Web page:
Published in 1969, Fraser Darling’s book Wilderness and Plenty was an awakening of responsible stewardship of the land that helped to launch the environmental movement. For Fraser Darling, if not for the planet, the Hebrides were a crucible.
We carry on. The sailboat, Tecla, clears the loch and turns downwind with sails swung out for a broad reach into the Minch. We are encircled as if in a stadium with steeply sloping green isles and craggy shores. Mountains loom blue beyond. High on an island, silhouetted against the sky, stands a white-tailed eagle nearly four feet high. White-tailed eagles have been successfully reintroduced to Scotland.
The sea is quite flat, sheltered from the high swells of the North Atlantic. With winds 15 to 25 miles per hour, these are the best conditions for setting out on a voyage. Tecla speeds on at 9 knots (9 nautical miles per hour or about 11 mph).
The Hebrides were known to ancient Greeks as the Hyperborean World beyond the white cliffs where the light never dies. Apollo, the sun god, was believed to have been born in both Crete and in this land of light.
We’re traveling south from the northern terminus of the Atlantic Arc to Tenerife one of the Canary Islands. This is where Herman Melville sailed in 1837. In his third book, Mardi, and a Voyage Thither, the narrator is accompanied by a very capable Hibernian “aboriginal tar.” He comes from the Isle of Skye. Melville calls him “Skyeman.”
More light from the Hebrides, Celtic Christians tell of Bridget traversing the Atlantic Arc to Bethlehem where she worked at the inn, perhaps as a barmaid, that Mary and Joseph came to on a dark winter’s night. They say Bridget was the midwife for the birthing of one who is believed to be the son of light.
On a starboard tack with left railing down, we pass the sandy isle of Iona that was low before the mountainous isle of Mull. In 563, Columba traveled to Iona with twelve men in a leather covered wicker boat called a currach. There they built a monastery from clay and wood, established a school for missionaries and literacy center having transcribed 300 books.
Iona became a beacon of learning and literacy. Columba travel widely converting people to Christianity. First the Scots, later in Inverness, the Pictish King Brude. Kings of Scotland, Ireland and Norway are buried on Iona.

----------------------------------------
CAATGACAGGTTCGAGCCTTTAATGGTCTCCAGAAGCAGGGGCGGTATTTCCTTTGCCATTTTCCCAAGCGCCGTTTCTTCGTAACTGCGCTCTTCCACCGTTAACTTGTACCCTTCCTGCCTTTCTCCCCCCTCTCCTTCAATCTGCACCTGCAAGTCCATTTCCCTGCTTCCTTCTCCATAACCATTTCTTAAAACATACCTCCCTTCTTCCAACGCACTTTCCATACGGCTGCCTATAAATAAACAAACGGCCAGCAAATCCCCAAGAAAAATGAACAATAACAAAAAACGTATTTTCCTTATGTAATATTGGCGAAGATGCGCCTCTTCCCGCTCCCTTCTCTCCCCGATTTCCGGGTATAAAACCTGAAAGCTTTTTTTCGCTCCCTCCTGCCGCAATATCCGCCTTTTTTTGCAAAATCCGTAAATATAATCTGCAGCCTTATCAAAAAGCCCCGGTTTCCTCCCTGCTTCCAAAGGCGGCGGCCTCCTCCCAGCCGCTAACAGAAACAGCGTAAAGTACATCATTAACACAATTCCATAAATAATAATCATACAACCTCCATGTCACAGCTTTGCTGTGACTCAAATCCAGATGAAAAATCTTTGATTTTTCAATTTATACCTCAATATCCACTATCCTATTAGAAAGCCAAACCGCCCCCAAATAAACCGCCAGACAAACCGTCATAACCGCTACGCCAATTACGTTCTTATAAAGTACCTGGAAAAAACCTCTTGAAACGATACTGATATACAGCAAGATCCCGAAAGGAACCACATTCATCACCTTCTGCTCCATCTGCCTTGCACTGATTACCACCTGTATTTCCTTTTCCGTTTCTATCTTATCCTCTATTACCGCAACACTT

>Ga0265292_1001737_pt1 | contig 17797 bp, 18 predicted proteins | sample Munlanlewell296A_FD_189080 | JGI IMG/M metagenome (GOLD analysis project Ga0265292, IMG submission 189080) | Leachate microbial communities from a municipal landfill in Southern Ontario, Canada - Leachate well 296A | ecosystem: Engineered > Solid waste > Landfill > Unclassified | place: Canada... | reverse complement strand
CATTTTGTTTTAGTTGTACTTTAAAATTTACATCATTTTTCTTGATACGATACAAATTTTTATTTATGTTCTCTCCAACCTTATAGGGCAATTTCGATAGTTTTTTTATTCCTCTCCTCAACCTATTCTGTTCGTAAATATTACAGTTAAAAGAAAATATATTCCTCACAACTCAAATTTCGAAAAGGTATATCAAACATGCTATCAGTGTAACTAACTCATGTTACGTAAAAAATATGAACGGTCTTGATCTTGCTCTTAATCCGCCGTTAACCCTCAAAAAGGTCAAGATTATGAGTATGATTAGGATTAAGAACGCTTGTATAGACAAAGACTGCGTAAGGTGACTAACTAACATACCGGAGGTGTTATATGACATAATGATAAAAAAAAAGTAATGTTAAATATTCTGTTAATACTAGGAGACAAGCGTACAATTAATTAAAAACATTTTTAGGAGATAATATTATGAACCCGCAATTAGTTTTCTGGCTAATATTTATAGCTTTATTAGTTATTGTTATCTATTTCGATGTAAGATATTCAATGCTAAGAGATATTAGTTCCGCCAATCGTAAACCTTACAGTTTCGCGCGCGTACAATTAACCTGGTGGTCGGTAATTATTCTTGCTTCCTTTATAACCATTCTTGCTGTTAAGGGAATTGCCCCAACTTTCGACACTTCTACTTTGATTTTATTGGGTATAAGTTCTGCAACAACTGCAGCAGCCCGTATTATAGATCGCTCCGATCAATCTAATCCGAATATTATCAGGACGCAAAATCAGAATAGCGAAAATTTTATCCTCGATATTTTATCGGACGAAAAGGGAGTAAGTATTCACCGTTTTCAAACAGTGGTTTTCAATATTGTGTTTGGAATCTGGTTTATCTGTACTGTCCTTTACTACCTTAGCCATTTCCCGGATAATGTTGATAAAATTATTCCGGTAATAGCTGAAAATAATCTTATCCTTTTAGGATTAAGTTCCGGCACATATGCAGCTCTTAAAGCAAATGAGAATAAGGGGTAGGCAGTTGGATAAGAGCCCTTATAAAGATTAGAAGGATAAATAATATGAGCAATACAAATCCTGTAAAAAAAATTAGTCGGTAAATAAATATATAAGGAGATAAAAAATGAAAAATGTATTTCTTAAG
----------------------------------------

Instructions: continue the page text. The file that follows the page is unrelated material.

Far across Hebridean blue water, gannets flash right white. These are large seabirds, all white except for black wingtips with long pointy bill and tail and straight wings. Gannets look like flying crosses. From on high, they plunge dive straight into the water working a school of fish. Suddenly, a minke whale surfaces and lunges horizontally into the feeding foray.
Offshore, beyond the realm of gulls, the only seabirds that take notice of us are fulmars. They are grey and white birds related to the albatross with a pair of tubes on their bill like nostrils to secrete salt. Fulmars will fly in obliquely and circle the ship. I welcome the company of another life. Their white faces with black eyes look serene. On outstretched wings, they bank steeply in turns wing tips nearly scoring the water. They seem to enjoy the riding of wind drafts off waves.
Leaving the Minch, receding behind us was the island of Mingulay with towering black basalt cliffs, sweeping green swale, topped with a gleaming white lighthouse. A brown chunkier bird, a great skua, flew by darkly appearing intent on a destination. We sailed off the continental shelf over waters more than 5,000 feet deep and out into the Atlantic. Intrepid Tecla became a tiny speck of humanity in an immense unforgiving ocean.
I stood watch from 4 to 8, morning and night, or was it night and afternoon. We fell into a timeless rhythm of rise, stand, recharge and do it again. On watch with me were a South African and a Dutchman working for the European Union living in Brussels. At 3:40 in the morning my alarm went off. I pulled on Smartwool long underwear, a thick Orkney wool sweater, heavy duty foul weather gear (bought used on EBay) and Xtratuf rubber boots from Alaska. On deck it was pitch black. Stepping through the bulkhead doorway onto the deck, we felt our way around the cabin top to the back of the ship where the binnacle holding the compass glowed. Figures were outlined in the soft light. Gradually, over the course of twenty minutes, our eyes adjusted to see dark ship, sea, and sky.